To lessen our reliance on bricks and mortar and to adapt to changing demographics, we must leverage technology to make more online courses and degree programs readily available. UNC campuses now offer nearly 170 degree programs fully online, and that number must continue to increase, without duplicating efforts. While online programs are often more convenient for adult learners, they also help our residential students get the courses they need to graduate in a timely fashion. In addition, we must promote more innovative collaborations between departments, programs, units, and campuses, as well as multi-campus consortia centered on selected academic fields. Such efforts will help preserve and expand student opportunities while reducing costs.
Fourth, in a world of finite resources, we cannot be everything to everybody. We must therefore refine our academic priorities and identify programs of excellence. We must eliminate low-demand programs and services and recalibrate our processes for developing and funding new programs so that we can meet the demands of the marketplace and the needs of our students.
Fifth, we must recognize our duty to serve all students, not just the traditional 18-year-old recent high school graduate. Today the face of the University is white, black, yellow and brown; it is young and less so; it is rich and poor. It is our soldiers returning from Iraq and Afghanistan—and their families. It is the growing number of community college transfer students looking to complete a four-year degree; it is students who have attended early college high schools or taken online coursework; and it is students—some of whom have lost their jobs—returning to college to gain new and marketable skills. North Carolina’s civic and economic future hinges on our ability to serve and educate all of our students—and to do so in ways that enable their success.
Sixth, as the University of the People, we must do even more to unleash our faculty’s brainpower and creativity in a more strategic, targeted fashion to help solve some of our state’s and our world’s toughest problems. Whether it’s in developing the next new thing in environmental science, energy production, marine science, high-speed computing, natural products, finance, or health care—we must play an even larger role in economic recovery and future growth.
And finally, we must prove once again that North Carolina’s deep-rooted belief in the transforming power of education has not been misplaced. We must demonstrate the enduring value of the People’s University to the common good—as it not only prepares our citizens for jobs and careers, but also prepares them for lives of leadership and service to their communities and to a civil society.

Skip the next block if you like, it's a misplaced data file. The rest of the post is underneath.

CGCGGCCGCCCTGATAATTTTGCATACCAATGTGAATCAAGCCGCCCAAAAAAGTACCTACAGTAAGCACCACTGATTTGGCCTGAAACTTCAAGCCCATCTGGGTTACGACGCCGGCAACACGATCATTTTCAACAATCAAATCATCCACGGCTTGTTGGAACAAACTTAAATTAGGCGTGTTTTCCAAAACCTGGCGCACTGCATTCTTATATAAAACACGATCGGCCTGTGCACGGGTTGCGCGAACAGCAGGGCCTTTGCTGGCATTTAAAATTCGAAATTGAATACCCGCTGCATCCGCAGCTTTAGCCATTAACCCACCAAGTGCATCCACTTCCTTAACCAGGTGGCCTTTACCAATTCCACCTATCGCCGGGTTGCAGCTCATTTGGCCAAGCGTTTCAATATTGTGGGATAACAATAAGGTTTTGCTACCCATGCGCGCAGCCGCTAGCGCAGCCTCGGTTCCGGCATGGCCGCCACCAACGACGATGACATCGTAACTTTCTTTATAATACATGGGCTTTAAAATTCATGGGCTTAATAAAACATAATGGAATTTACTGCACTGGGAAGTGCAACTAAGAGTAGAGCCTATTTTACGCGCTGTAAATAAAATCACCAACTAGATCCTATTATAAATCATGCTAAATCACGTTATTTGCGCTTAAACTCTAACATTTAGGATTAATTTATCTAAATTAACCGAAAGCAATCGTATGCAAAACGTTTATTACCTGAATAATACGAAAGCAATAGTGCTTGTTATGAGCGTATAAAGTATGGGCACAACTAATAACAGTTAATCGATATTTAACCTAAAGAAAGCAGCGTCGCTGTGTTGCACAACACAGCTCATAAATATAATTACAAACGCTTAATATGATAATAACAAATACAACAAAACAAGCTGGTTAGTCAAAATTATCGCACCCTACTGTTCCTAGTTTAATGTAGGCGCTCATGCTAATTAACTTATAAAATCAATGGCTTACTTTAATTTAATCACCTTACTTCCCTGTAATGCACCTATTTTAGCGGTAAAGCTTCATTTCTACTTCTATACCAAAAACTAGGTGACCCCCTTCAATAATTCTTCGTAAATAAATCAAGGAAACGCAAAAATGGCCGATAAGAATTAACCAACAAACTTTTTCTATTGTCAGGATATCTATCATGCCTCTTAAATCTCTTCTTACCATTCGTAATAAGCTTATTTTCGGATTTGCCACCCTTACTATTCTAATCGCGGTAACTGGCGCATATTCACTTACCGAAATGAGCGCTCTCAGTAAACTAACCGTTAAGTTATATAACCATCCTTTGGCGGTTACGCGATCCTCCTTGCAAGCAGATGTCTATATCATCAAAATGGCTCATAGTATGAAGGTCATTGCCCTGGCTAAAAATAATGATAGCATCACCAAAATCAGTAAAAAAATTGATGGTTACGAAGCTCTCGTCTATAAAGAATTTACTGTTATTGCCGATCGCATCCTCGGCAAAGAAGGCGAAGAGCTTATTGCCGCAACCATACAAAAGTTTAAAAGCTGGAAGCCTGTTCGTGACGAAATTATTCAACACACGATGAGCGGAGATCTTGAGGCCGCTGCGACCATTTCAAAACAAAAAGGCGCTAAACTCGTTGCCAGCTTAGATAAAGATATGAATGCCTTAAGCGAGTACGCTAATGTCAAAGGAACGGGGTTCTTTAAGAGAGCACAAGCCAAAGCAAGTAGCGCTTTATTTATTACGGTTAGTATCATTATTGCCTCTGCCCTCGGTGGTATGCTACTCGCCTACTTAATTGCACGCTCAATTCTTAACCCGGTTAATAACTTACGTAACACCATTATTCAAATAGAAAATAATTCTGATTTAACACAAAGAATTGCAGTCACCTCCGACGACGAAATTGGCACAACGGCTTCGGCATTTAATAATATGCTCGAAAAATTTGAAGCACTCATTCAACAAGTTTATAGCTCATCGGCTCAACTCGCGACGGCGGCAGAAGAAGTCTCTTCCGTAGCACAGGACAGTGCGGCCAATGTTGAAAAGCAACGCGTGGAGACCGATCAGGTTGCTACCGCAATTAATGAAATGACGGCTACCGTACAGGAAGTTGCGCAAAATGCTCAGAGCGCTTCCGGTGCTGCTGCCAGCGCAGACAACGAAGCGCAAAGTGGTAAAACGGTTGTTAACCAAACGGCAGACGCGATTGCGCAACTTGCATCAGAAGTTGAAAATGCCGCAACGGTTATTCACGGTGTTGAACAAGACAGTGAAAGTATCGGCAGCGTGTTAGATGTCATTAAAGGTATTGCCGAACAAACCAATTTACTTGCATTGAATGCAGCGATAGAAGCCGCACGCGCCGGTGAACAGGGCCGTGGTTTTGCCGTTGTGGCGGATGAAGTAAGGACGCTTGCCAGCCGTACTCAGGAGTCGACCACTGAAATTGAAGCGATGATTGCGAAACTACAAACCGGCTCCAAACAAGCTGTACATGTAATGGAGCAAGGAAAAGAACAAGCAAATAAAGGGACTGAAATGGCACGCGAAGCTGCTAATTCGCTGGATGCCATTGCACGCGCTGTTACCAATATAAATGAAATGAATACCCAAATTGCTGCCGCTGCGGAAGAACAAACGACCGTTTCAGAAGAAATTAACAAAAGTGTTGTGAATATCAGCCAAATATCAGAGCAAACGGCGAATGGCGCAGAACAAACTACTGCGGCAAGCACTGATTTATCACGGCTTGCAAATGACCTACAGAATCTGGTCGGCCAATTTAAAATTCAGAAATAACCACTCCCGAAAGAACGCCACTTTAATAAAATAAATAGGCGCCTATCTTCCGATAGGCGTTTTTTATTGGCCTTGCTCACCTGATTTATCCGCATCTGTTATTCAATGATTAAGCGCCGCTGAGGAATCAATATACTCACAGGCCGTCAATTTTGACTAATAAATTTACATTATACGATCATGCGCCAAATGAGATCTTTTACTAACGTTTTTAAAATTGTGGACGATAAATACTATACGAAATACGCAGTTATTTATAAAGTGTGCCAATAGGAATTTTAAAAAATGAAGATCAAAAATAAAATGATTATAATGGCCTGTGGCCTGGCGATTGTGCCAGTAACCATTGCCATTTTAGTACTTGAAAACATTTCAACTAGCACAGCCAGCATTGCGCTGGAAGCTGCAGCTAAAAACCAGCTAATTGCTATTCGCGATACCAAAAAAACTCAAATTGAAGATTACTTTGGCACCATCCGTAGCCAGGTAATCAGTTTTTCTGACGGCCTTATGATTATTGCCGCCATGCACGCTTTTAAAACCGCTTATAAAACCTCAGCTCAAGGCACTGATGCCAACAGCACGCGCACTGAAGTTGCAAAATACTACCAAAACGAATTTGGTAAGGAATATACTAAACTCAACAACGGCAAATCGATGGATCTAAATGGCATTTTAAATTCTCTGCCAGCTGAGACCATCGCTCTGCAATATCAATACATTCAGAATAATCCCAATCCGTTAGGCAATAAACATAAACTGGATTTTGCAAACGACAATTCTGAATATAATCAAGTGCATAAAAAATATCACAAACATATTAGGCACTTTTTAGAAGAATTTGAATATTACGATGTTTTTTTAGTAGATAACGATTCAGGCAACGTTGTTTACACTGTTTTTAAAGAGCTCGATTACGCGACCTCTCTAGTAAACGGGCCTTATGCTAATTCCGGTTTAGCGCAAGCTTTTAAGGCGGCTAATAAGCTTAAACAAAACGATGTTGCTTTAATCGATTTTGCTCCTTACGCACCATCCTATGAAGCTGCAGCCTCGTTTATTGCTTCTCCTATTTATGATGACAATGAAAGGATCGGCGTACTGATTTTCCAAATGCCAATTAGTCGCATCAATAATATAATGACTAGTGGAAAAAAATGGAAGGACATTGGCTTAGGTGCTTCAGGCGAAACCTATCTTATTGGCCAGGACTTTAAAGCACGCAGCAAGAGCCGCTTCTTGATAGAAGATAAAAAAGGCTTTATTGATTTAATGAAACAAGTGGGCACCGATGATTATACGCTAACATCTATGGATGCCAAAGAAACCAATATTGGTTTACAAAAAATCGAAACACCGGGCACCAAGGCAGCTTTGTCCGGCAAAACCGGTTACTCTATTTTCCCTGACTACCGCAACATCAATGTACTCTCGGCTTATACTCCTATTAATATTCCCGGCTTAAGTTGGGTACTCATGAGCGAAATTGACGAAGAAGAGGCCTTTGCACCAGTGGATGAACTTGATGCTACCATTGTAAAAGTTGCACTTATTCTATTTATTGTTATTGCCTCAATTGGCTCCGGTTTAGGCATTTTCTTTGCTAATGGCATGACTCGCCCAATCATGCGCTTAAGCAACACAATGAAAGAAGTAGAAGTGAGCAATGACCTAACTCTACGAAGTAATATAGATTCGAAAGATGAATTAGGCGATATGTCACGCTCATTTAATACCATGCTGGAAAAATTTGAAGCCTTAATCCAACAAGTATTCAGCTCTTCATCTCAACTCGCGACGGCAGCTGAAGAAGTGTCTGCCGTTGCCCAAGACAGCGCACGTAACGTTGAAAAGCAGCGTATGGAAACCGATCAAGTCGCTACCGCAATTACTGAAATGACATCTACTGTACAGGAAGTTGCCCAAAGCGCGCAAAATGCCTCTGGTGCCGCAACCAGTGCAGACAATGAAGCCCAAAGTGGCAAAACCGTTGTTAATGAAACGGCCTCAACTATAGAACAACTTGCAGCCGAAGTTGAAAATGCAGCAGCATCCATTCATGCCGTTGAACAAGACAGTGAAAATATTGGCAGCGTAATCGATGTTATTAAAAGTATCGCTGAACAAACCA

In closing, I would like to borrow a sentiment that President Bill Friday expressed as he was inaugurated some 54 years ago. In his usual eloquent way, President Friday said, “Today is a day of faith and hope. Today, we look at the record to reassure ourselves that we have kept the faith with the dreams of the founders. Today, we look ahead—we hope, we dream, we have great ambitions for a more distinguished Consolidated University respected in the educational world for the excellence of its teaching and research, and loved by its people for its devoted service.”
I am proud of the University of North Carolina and the state that built and sustains it. Our University is a treasure to be preserved, and it needs and deserves our citizens’ strong support and continued investment—just as they need and deserve the many benefits their University brings to them and their communities. However, if the University of the People is to become even more distinguished, if it is to preserve and enhance its reputation for excellence in teaching and research, and if it is to constantly earn the love and devotion of North Carolina’s people, we must seize our time. We must remake our great University for a greater tomorrow. Our methods will change; our programs will change; but our constant purpose must remain the same.
We cannot know for certain what tomorrow holds for our University or our state. But we can help shape our tomorrow by what we do in our time. It will take sacrifice, planning, and hard work to create the future we need and want. I want each of you to know I am committed to the fight. I promise to work for you and the University of the People with all the energy and effort I can muster. But that will not be enough, for it is not my time—it is ours. We must do our best work, and we must do it together. We must reaffirm our commitment to each other, to our state, and to the University of the People. It is our future. It is our time.